Broadcaster and writer Ned Sherrin has died from throat cancer, aged 76.
Ned Sherrin's broadcasting career spanned six decades
Sherrin rose to fame in the early 1960s as the man who devised That Was The Week That Was, the ground-breaking satirical BBC television show.
He went on to write, produce and direct for stage and screen and presented BBC Radio 4's Loose Ends for 20 years.
BBC director general Mark Thompson said Sherrin, who died at home in Chelsea, south-west London, would be remembered with "affection and gratitude".
"I am deeply saddened by the news of the death of Ned Sherrin," Mr Thompson said.
"Through his brilliant early work, Ned was a trailblazer who paved the way for the sophisticated modern comedy satire shows that are so much loved by audiences today.
"The entertainment industry owes Ned Sherrin a huge debt and he will be remembered with enormous affection and gratitude by the BBC and by countless millions of viewers and listeners."
Sherrin was born into a farming family in Somerset in 1931 and became involved in the theatre whilst reading law at Oxford University.
Sherrin joined the BBC as a producer on the Tonight programme
He was called to the bar in 1955 but a fortuitous meeting with a floor manager from the TV revue the next day led him to a job at ATV.
Two years later, he moved to the BBC where he directed the Tonight programme and later a range of variety shows, panel games and musicals.
His work in broadcasting, theatre and film, saw him fulfil roles as an actor, producer, director, author and presenter.
He hosted Loose Ends, a weekly show of comedy, talk and music from its beginning in 1986, but was forced to step down in December 2006 after cancer was diagnosed.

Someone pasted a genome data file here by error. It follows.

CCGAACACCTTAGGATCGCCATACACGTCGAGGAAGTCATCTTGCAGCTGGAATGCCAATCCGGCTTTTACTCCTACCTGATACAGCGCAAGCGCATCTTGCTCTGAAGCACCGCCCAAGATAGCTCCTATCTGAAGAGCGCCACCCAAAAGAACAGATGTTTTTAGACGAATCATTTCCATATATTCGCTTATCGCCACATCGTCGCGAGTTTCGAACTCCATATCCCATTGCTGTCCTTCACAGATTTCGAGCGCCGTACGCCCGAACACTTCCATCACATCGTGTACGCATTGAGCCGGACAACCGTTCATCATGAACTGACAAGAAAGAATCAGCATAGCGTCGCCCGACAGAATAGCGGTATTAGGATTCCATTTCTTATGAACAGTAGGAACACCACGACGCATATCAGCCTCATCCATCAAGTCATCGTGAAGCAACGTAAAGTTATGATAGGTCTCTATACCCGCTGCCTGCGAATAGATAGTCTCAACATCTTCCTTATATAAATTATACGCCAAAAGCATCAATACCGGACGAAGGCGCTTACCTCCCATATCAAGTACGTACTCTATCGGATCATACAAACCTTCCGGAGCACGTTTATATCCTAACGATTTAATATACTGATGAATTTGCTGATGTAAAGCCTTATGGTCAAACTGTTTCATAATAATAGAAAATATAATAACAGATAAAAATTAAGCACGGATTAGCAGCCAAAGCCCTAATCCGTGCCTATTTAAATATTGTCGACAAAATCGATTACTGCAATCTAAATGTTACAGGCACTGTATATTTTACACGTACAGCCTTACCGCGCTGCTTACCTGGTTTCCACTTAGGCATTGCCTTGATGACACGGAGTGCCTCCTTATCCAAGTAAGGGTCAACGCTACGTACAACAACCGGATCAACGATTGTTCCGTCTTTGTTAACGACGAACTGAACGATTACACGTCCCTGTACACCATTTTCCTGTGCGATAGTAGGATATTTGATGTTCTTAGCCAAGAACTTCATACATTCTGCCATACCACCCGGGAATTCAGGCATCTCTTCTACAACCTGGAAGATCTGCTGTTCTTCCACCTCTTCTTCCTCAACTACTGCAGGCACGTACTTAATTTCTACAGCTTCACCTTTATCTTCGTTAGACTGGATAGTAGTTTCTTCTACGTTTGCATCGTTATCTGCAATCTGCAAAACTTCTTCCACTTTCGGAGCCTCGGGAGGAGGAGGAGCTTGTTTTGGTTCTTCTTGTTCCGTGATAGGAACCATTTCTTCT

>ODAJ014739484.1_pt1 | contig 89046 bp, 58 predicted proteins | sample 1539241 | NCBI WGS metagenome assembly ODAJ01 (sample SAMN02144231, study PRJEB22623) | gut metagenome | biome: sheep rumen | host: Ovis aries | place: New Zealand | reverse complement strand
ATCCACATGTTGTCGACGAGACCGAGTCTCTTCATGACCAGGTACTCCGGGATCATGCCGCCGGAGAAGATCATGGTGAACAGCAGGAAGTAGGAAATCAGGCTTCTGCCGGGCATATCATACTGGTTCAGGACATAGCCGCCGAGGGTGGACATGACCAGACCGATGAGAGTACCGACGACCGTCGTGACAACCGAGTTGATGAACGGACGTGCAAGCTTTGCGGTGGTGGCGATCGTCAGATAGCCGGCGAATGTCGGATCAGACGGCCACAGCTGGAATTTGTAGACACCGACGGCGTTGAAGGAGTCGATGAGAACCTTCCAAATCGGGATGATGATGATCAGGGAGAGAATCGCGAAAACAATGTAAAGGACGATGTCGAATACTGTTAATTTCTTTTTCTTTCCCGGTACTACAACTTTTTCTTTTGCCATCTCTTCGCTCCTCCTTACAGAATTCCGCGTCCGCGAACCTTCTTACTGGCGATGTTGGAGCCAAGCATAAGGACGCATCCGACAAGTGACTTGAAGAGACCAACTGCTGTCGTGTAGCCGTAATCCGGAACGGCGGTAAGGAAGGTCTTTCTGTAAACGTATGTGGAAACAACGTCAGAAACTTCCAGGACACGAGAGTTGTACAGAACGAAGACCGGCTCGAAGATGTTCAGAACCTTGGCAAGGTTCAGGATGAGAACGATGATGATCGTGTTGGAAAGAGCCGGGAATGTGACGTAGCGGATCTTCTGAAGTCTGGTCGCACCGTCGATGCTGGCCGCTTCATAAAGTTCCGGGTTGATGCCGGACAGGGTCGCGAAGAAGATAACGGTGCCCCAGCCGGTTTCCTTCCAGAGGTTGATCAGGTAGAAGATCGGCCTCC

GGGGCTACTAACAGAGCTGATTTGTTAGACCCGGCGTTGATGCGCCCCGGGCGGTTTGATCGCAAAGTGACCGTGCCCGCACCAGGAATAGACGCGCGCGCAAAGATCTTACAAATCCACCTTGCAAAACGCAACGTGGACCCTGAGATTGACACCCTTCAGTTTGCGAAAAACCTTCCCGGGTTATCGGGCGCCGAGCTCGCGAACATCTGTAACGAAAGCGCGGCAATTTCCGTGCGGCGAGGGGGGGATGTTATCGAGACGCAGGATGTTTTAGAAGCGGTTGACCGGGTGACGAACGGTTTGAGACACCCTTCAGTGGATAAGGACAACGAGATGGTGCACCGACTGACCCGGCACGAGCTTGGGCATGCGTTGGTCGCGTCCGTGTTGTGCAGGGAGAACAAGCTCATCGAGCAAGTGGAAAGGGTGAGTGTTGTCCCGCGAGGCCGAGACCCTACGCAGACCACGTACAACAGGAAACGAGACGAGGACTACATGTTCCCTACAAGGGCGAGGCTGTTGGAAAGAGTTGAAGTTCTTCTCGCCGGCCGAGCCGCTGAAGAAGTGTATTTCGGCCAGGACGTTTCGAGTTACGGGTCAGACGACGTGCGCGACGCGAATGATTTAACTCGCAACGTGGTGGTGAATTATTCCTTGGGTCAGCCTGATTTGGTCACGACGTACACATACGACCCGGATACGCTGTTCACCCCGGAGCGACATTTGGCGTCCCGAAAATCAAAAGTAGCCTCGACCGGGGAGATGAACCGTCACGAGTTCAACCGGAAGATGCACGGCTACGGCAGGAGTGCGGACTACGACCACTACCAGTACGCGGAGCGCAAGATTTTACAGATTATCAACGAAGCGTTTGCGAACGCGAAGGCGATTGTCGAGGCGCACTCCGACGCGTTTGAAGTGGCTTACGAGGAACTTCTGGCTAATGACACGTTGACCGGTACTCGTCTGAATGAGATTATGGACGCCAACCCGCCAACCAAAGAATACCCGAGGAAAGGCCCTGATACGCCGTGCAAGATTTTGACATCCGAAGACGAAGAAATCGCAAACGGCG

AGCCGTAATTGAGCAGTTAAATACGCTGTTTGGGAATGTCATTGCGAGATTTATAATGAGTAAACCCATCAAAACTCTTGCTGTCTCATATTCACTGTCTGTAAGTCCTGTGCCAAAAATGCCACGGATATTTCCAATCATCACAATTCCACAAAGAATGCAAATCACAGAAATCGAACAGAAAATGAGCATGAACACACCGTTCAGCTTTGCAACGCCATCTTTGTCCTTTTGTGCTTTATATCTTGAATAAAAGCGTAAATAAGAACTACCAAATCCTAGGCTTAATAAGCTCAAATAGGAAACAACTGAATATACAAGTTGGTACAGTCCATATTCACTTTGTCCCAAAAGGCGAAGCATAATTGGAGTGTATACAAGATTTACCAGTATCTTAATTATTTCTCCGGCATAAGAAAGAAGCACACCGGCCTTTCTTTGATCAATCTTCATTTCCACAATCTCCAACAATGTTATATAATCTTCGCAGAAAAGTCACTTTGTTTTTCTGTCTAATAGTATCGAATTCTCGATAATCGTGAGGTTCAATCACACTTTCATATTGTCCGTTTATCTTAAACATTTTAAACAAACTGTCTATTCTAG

Fellow broadcaster Stephen Fry paid tribute to his friend and colleague.
"I remember him as a man of exquisite taste and pleasure in life," he said. "A man who in many ways resembled a gigantic cat who found an enormous vat of cream."
"He inspired immense affection, partly because he was very old-fashioned - despite the fact that he might be regarded as single-handedly responsible for the end of deference and the beginning of the attacks on the establishment that marked the 60s."
Comedian Arthur Smith, a regular guest on Loose Ends, recalled Sherrin as "a man who went out there and grabbed life".
"He knew everyone, he'd been to all the plays, he'd seen the films. He often knew more than the guest he was interviewing."
'Cocktail of wit'
Sherrin also presented the music quiz Counterpoint on BBC Radio 4, which he once described as "the most entertaining revision course in popular and classical music that I could imagine".
He was made a CBE in the 1997 New Year's Honours list.
His manager Deke Arlon said Sherrin had died with friends and his doctor at his bedside on Monday.
The broadcaster took pride in discovering new talent
He added that he had been "one of the great bon viveurs of the world, with a tremendous ability to enjoy".
Mark Damazer, controller of Radio 4, said: "Ned brought to Radio 4 a fabulous cocktail of wit, zest, curiosity and mischief - all based on an extraordinary knowledge of stage, screen and writing.
"He was an impresario as well as a great raconteur. He was a natural broadcaster - and got the best out of others. He sparkled and made us all smile and laugh.
"And for all his fame - he was considerate and kind. He will be hugely missed."
A tribute programme will be broadcast on BBC Radio 4 at 1830 BST on Tuesday 2 October.